By Kelly Panlaqui
On Thursday, June 16, we held the third panel discussion of our 2022 Summer Forum focused on opportunities in criminal law and death penalty representation. Stephon Woods, an attorney with the U.S Department of Housing and Urban Development facilitated the conversation between the following panelists:
- Naida Henao, Network for Victim Recovery DC
- Emily Olson-Gault, ABA Death Penalty Representation Project
- Andy Wise, Miller and Chevalier
- Matt Hellman, Jenner and Block
- Tara Chen, Public Defender Service for the District of Columbia
Our panelists began our discussion with what led them to this work. For some, it was classes or clinical experiences in law school. For others, it was the first time they took on a pro bono criminal case. But all our panelists are dedicated to pursuing ways to challenge and fundamentally change the criminal justice system. In order to pursue change, clients must be at the center of this work. And in order to be an effective advocate, Andy shared it comes down to understanding as best you can what it really means to serve in jail. There are many factors that culminate in a client’s incarceration; some clients may have intellectual issues, some may come from violent backgrounds or have been victims of violence themselves. Most have faced insurmountable challenges and did not have resources available to them to overcome these challenges. Understanding where a client comes from enables advocates to better express a client’s story and contextualize the experiences that lead to the situation. As one panelist put it, our clients should not be judged by the worst moment of their lives.
Our panel also addressed some of the more recent incidents that have shaped their work in recent years. Tara focused on the topic of racial inequality and police reform in light of the many deaths of black and brown people and the Black Lives Matter movement. Naida stressed the importance of innovation within the criminal justice system and the huge impact pro bono lawyers have on minority communities through client representation and systemic advocacy. As Tara shared, there are many points at which a pro bono lawyer can impact the system and change the outcome for a client. Part of this work is actively trying to come up with alternative sentences, diversion programs, education avenues, or other alternatives to incarceration that serve clients, victims, and the community.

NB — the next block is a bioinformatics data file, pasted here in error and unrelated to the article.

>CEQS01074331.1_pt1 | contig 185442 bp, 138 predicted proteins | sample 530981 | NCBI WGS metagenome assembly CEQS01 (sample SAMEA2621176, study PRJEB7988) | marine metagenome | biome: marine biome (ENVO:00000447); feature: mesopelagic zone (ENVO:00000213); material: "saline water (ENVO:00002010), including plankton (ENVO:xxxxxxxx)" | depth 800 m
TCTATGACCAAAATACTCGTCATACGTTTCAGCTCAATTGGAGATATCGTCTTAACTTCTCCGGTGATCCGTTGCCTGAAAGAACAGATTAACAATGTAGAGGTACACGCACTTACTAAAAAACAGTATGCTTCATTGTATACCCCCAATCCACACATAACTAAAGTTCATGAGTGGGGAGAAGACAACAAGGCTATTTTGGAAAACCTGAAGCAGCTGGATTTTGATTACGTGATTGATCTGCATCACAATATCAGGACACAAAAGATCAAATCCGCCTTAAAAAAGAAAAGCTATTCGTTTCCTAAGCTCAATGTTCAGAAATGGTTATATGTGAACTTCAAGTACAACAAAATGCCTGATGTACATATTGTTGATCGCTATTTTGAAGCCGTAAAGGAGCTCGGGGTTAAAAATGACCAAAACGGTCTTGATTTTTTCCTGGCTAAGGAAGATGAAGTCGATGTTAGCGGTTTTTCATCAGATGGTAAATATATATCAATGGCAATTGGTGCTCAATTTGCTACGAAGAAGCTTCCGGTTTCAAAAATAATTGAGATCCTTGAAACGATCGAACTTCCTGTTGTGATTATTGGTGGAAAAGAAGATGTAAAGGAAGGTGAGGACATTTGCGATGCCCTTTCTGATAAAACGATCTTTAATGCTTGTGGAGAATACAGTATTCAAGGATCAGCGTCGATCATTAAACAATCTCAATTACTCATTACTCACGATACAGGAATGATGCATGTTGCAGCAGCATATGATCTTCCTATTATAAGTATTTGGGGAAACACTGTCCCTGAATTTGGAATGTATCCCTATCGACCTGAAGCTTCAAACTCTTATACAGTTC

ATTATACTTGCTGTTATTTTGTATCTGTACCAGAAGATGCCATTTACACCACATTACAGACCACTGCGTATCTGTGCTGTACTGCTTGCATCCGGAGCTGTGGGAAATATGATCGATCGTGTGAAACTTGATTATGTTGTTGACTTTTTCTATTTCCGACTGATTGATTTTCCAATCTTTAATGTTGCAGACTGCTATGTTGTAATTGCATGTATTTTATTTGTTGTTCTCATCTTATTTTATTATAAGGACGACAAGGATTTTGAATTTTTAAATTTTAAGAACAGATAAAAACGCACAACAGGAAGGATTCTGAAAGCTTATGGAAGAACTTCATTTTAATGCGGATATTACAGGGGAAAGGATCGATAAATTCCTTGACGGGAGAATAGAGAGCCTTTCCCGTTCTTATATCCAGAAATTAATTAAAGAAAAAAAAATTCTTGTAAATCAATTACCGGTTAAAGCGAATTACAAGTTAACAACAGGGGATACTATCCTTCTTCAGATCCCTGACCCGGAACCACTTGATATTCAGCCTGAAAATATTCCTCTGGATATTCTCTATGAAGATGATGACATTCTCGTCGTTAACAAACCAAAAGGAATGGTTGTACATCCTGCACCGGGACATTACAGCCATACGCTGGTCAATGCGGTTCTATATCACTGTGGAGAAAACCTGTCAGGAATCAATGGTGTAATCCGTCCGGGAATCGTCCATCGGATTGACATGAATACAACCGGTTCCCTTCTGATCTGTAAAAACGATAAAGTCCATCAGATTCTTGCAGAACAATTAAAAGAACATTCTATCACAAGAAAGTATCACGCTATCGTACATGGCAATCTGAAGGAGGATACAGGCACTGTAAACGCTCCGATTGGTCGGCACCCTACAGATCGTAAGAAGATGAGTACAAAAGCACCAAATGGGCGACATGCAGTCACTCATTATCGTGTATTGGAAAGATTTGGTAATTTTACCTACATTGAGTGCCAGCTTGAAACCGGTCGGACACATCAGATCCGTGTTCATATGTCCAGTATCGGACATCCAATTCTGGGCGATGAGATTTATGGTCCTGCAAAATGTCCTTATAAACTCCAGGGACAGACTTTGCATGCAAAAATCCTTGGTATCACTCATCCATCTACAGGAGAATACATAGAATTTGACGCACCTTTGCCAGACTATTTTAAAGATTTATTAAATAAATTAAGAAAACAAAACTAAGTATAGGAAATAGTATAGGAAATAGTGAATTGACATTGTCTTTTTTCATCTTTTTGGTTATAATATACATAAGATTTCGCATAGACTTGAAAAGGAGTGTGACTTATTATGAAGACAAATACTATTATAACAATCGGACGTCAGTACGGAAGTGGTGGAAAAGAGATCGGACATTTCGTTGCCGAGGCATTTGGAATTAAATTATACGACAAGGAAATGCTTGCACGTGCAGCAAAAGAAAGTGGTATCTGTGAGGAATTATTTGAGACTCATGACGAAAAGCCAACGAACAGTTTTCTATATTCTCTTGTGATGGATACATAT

As demonstrated by our panelists’ bios, there are many varied paths to this work. Volunteering, internships, pre-law school work experience, and connections made are all ways to find where your passion lies. If it is with this work, there are numerous opportunities to become involved. Emily shared the ways in which she became involved in law school as just one example. The resources below can help you start on that path.
This work is not for the faint of heart. Secondary trauma and other challenges often burn out an advocate in this arena. So, the discussion concluded with words of advice from the group as they emphasized the importance of having a support system. It is this support system that will help you get through the tough losses and keep you pushing for change. Matt entreated the audience to volunteer by reminding us all that in this area “pro bono lawyers save lives”.
Kelly Panlaqui is our 2022 Summer Intern.